Our Christmas walk began at Kew Gardens station where, after the snow and rain of earlier in the week, the morning was crisp, sunny and bright. Skirting the Kew Gardens boundary wall, we headed over Kew Bridge to pick up the Thames Path on the north bank of the river. There followed a varied and interesting walk along the Brentford waterside, with its house boats and old wharfs and warehouses, before we reached the Grand Union Canal for a short section along the tow path. Leaving the canal behind us, we entered Syon Park passing the frontage of Syon House (London base of the Duke of Northumberland) before heading back towards the riverside at Isleworth. Another 15 minutes brought us to Richmond Lock, where we crossed the river and continued on into Richmond for our Christmas lunch at the ‘Slug and Lettuce’. Much better than it sounds, the service was not only first rate, but we also received free Santa hats! The afternoon section of the walk stayed on the Surrey bank of the Thames. The elegant riverside of Richmond soon gave way to the water meadows around Ham, and once past Eel Pie Island and the Ham Lands Nature Reserve, the end of the tidal Thames at Teddington Lock.By now we could see Kingston in the distance, and we were entertained by the many coxed fours out on the river as we headed towards the town. Eventually the Thames Path led us beneath Kingston Bridge, and we ended our walk by heading to the Christmas market for the opportunity of a warming cup of mulled wine.
Having assembled in Chesham, we left town via The Chiltern Link path, and headed north-west along ‘Herbert’s Hole’. After overnight rain the ‘Hole’ was rather muddy but somehow, we all managed to stay more or less upright. In fact after an hour’s walking we were able to turn off the ‘Link’, and follow a minor road south towards an area of woodland. The path through the trees (still in their autumn colours), led us to the very busy A413, which we crossed safely before continuing south into the delightful village of Little Missenden. This is where we stopped for lunch at the ‘Crown Inn’, a delightful country pub with a good reputation. Pleasingly it didn’t let us down, not only was the food good, but the service was also first rate. We shall return!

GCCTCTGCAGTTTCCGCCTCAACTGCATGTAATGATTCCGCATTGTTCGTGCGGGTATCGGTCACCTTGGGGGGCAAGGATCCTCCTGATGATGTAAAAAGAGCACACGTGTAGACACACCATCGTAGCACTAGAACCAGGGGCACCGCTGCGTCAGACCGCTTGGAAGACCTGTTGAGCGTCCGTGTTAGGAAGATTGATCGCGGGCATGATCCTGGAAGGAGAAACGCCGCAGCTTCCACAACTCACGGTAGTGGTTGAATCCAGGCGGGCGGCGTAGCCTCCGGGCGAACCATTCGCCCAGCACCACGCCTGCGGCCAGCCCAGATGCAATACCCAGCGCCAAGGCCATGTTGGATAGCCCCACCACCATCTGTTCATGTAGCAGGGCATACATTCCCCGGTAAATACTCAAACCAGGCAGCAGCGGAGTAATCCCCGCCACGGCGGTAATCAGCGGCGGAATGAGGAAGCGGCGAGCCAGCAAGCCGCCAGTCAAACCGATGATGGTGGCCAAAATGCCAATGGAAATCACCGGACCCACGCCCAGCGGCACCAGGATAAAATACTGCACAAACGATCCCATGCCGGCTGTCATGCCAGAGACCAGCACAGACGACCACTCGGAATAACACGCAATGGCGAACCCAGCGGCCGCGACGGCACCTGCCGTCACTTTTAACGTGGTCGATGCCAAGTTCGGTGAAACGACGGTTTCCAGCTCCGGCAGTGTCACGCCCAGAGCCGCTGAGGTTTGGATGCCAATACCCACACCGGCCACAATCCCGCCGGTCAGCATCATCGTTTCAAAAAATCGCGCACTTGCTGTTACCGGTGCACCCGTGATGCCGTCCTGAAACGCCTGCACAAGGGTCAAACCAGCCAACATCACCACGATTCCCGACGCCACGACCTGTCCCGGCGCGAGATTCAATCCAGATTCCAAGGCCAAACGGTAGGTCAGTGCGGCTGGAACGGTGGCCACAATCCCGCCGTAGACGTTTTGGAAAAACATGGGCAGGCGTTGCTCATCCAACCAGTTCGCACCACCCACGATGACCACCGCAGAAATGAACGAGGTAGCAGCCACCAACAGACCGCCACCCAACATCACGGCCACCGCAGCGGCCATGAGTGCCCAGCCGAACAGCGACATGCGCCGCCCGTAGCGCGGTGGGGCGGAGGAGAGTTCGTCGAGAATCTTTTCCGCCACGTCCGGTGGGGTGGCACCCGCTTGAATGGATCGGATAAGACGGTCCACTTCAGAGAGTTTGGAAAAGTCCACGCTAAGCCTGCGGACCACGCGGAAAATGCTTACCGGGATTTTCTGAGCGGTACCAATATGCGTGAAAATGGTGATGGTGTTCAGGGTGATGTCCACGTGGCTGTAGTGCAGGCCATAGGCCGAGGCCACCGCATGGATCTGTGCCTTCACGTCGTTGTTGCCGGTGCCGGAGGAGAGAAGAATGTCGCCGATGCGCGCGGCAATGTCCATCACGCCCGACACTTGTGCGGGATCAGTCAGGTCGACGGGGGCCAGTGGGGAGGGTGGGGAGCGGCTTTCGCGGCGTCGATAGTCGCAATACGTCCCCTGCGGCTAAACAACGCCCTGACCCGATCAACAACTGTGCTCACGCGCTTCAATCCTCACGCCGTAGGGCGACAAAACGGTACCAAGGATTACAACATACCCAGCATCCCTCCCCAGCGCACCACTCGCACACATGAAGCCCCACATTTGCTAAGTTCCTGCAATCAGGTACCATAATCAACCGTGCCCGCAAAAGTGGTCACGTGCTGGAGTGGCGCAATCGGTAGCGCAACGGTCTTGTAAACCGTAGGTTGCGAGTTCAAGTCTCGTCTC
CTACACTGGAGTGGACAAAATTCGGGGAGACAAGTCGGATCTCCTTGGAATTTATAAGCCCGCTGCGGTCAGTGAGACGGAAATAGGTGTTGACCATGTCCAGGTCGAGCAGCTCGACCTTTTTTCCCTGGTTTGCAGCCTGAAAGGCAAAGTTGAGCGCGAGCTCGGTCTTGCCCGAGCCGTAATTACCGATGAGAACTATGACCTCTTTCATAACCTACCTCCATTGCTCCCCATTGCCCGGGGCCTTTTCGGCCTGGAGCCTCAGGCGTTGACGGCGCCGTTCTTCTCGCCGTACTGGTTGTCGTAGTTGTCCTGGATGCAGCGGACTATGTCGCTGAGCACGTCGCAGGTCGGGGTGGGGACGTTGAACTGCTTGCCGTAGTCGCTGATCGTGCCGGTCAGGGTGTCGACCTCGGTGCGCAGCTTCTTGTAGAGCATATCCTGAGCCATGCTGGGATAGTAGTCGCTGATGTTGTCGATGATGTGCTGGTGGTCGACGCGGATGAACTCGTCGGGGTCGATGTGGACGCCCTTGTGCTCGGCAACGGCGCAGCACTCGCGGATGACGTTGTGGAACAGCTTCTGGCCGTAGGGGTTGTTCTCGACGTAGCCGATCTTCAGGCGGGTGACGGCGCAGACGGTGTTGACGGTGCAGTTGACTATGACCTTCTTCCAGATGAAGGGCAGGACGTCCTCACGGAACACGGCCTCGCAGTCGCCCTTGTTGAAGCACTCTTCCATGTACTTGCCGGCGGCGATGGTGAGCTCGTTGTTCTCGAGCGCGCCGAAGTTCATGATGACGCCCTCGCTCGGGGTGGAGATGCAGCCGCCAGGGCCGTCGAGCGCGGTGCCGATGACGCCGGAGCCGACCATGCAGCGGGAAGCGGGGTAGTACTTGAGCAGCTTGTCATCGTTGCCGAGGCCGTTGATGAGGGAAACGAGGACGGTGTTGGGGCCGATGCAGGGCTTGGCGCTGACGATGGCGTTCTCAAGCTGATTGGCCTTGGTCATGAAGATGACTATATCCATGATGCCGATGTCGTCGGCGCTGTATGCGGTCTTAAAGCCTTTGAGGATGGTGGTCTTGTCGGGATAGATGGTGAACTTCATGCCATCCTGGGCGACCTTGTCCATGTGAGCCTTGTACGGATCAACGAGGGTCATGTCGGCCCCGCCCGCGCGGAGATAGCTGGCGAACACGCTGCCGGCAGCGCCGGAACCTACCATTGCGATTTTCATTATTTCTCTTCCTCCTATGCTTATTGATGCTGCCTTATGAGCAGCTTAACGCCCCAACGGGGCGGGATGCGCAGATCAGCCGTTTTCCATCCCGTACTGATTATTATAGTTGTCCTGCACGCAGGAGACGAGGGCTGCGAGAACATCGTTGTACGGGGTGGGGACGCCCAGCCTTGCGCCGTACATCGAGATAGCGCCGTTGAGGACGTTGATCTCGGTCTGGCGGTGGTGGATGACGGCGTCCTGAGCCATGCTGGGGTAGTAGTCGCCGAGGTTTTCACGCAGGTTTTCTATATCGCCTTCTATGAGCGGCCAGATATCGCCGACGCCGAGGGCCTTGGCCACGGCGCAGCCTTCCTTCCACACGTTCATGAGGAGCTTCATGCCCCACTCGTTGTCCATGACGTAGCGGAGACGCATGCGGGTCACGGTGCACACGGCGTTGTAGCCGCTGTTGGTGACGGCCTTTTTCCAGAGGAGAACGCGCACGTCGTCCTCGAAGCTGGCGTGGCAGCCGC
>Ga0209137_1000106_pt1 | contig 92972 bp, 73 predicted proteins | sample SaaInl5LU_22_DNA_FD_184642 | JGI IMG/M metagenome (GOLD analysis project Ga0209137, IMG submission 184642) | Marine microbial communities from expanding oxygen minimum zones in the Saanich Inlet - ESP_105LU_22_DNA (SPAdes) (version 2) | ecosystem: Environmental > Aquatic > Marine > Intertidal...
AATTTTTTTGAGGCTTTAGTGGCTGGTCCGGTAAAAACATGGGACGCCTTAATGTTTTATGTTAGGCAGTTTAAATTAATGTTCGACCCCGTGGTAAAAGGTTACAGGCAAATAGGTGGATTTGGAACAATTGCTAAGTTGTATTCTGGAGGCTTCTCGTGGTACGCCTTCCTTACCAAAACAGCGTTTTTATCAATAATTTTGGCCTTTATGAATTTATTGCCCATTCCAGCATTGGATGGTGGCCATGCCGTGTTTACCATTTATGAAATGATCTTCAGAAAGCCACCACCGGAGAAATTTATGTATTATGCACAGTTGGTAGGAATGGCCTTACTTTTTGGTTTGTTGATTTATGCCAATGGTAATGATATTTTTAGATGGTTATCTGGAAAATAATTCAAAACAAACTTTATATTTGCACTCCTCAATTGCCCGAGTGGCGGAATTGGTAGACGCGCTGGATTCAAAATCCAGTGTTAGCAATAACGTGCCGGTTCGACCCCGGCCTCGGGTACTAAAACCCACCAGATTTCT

Unfortunately we couldn’t stay in the ‘Crown’ all day, so it was back on with our boots for the afternoon walk. This section followed the Misbourne valley, which ran south east into a landscaped park complete with water features belonging to the Shardeloes estate. By now we were close to Amersham Old Town and were soon walking along the High Street with its fine collection of listed buildings (150 apparently!). In the centre of the old town, our final stretch of walking was revealed, a steep climb of 50 metres through Parsonage Wood to reach our train home. A walk with a gentle sting in its tail!
Our inaugural group walk started bang on time, as we headed south from Totteridge underground station along the Dollis Valley Greenwalk. After crossing Dollis Brook we cut through some 1930’s suburbia to reach Totteridge Green and the illusion of a rural idyll at least for a while. Following a brief road walk, we turned southwest through The Darlands, where, with overgrown parkland to our left and pasture land to our right, it really felt like we were in the countryside. After going through a very muddy field corner (nobody fell over!) we exited through a kissing gate to pass Folly Farm. The walk now went uphill across cricket fields to the Ridgeway and then on into Mill Hill Village and our lunch stop at ‘The Three Hammers’.
Despite having pre-ordered our lunch, service was painfully slow, so we were well rested when we emerged into the drizzle to complete the walk. After descending Highwood Hill, we re-entered pasture land to climb back towards Totteridge, where a walk through the Totteridge Fields Nature Reserve reunited us with the Dollis Brook. At this point we joined the London Loop heading towards Underhill where we followed the Greenwalk back to the tube station.
A successful first outing, even if we never did find Arsène Wenger’s house!